Friday, July 15, 2011

Food Trucks Invade the Strip

Food trucks selling cheap eats have posted up at construction sites and outside bars and concerts in cities since the beginning of time. But hip haute-cuisine sold off of trucks is a more recent phenomenon, made popular by the success of The Kogi Korean BBQ taco truck, which offered innovative fusion style food and was savvy about self-promotion on Twitter. Pretty quickly, there were food trucks all over Los Angeles offering an endless variety of international cuisines, from Indian to Peuvian to Argentian. Some trucks resorted to gimmicks, like hiring hot chicks to sell burgers or creating fancy versions of grilled cheese meant to appeal equally to our inner child and our inner hipster food snob. The trend got so popular so quickly, The Food Network launched a hit reality show/cooking competition all about food trucks.

If the presence of diverse food trucks is a test whether a city has a thriving hipster scene (a premise I'm positing with no real evidence to back it up), then Las Vegas gets a passing grade. Sin City has seen a full on food truck invasion, and on any given Friday night you can find all kinds of tasty treats sold off the back of trucks all over town. First Fridays provide a great opportunity to sample the city's offerings, as many of the best trucks gather in Downtown Vegas for the artsy monthly event.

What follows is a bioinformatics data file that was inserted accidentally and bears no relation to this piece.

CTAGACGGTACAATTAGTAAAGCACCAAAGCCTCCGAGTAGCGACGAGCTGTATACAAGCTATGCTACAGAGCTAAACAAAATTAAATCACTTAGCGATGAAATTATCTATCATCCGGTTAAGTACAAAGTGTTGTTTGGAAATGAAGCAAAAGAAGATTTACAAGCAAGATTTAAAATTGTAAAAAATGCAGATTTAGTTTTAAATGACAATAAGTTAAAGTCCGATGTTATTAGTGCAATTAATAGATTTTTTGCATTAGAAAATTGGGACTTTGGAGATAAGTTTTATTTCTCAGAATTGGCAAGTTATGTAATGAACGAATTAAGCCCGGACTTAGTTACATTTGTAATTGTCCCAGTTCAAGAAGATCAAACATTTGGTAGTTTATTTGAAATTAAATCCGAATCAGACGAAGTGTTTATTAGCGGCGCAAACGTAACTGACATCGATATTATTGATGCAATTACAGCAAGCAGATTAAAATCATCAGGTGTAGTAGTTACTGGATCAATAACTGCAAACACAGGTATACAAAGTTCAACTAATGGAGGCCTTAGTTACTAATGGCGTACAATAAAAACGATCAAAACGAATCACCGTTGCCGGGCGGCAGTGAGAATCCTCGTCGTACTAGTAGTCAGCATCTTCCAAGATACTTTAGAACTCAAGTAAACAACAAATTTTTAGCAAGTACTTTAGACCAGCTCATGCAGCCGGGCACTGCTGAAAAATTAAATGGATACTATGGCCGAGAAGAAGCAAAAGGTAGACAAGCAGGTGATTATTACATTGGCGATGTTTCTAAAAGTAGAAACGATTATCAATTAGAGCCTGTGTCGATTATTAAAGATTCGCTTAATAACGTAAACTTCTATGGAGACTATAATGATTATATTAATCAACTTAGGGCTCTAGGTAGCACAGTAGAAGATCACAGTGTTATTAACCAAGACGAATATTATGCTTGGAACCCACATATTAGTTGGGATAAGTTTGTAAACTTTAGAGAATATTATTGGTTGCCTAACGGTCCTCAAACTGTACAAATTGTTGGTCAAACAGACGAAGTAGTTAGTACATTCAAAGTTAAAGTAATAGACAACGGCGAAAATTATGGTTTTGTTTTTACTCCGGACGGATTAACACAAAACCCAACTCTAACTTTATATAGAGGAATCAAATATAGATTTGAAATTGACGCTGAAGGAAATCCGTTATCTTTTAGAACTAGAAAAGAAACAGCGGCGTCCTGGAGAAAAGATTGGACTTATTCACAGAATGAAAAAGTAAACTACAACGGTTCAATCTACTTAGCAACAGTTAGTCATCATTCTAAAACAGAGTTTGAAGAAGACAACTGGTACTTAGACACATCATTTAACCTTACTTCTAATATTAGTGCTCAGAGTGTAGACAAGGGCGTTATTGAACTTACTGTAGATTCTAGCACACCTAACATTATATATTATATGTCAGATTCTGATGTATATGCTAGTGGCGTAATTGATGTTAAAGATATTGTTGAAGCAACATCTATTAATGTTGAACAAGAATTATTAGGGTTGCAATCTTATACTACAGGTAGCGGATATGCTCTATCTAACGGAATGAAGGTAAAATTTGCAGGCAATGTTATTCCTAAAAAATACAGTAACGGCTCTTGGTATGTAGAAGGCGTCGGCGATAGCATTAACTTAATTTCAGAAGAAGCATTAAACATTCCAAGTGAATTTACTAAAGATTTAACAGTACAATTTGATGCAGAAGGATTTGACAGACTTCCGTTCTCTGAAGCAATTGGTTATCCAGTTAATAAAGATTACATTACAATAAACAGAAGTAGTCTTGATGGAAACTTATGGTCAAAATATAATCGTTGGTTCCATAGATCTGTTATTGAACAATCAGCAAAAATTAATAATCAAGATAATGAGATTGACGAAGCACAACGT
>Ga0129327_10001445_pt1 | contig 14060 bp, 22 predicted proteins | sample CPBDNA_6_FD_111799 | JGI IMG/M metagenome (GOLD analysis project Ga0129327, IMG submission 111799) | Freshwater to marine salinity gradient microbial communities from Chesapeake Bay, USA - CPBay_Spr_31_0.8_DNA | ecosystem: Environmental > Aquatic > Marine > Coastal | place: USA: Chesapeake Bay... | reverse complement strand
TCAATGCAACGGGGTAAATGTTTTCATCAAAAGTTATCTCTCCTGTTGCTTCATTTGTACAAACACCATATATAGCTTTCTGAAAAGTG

Proof that Vegas isn't quite there in terms of hipster culture is the fact that most of the food trucks offer less than groundbreaking cuisines. There are a lot of burger trucks, many of them very good. SlidinThru Slidertruck, LBS Patty Wagon, TastyBunz, and the Green Chili-centric Sloppi Jos all offer tasty takes on the American classic, but the irreverently named Fukuburger is the best (and most popular). The truck was recently written up in a pretty good New York Times Travel article about Las Vegas, in which the writer described Fuku's Karai burger, adorned with cucumbers, avocado cream, spicy mayo and a habanero soy sauce "the best burger" he’d had in years, an assessment I basically agree with. Los Angeles is going through a true Burger renaissance, with selections like the unbeatable Office Burger at Father's Office and the MSG-infused delights of the quickly expanding Umami Burger chain, but Fuku's Karai Burger is truly something special.

Non-burger offerings include the  BBQ Boy truck, offering Filipino BBQ on a stick, Haulin' Balls (with a creative selection of meatball sandwiches that un-appetizingly call Ballwiches), and Snow Ono (selling authentic treats for people who know the difference between Hawaiin Shave Ice and the more common-on-the-mainland Snocones).

The selection of Vegas trucks continues to grow, but you can't find too much for those with a truly adventurous palette quite yet. No trucks in Sin City can compete with LA's diverse offerings, which include Nom Nom (which serves Banh Mi sandwiches and other Vietnamese foods),  Ludo Truck (offering gourmet fare from French Chef and "Top Chef Masters" breakout Ludovic Lefebvre), CoolHaus (a gourmet ice cream sandwich truck that features unique flavors served in edible wrapping paper), or Kogi (the grandaddy of them all, as it were). Vegas has become a foodie-tourist destination, but only for sit down gourmet restaurants. Until a chef is innovative (or crazy) enough to gamble on a unique international fusion cuisine served off a truck, LA will still have the edge in terms of mobile fine dining.

1 comment:

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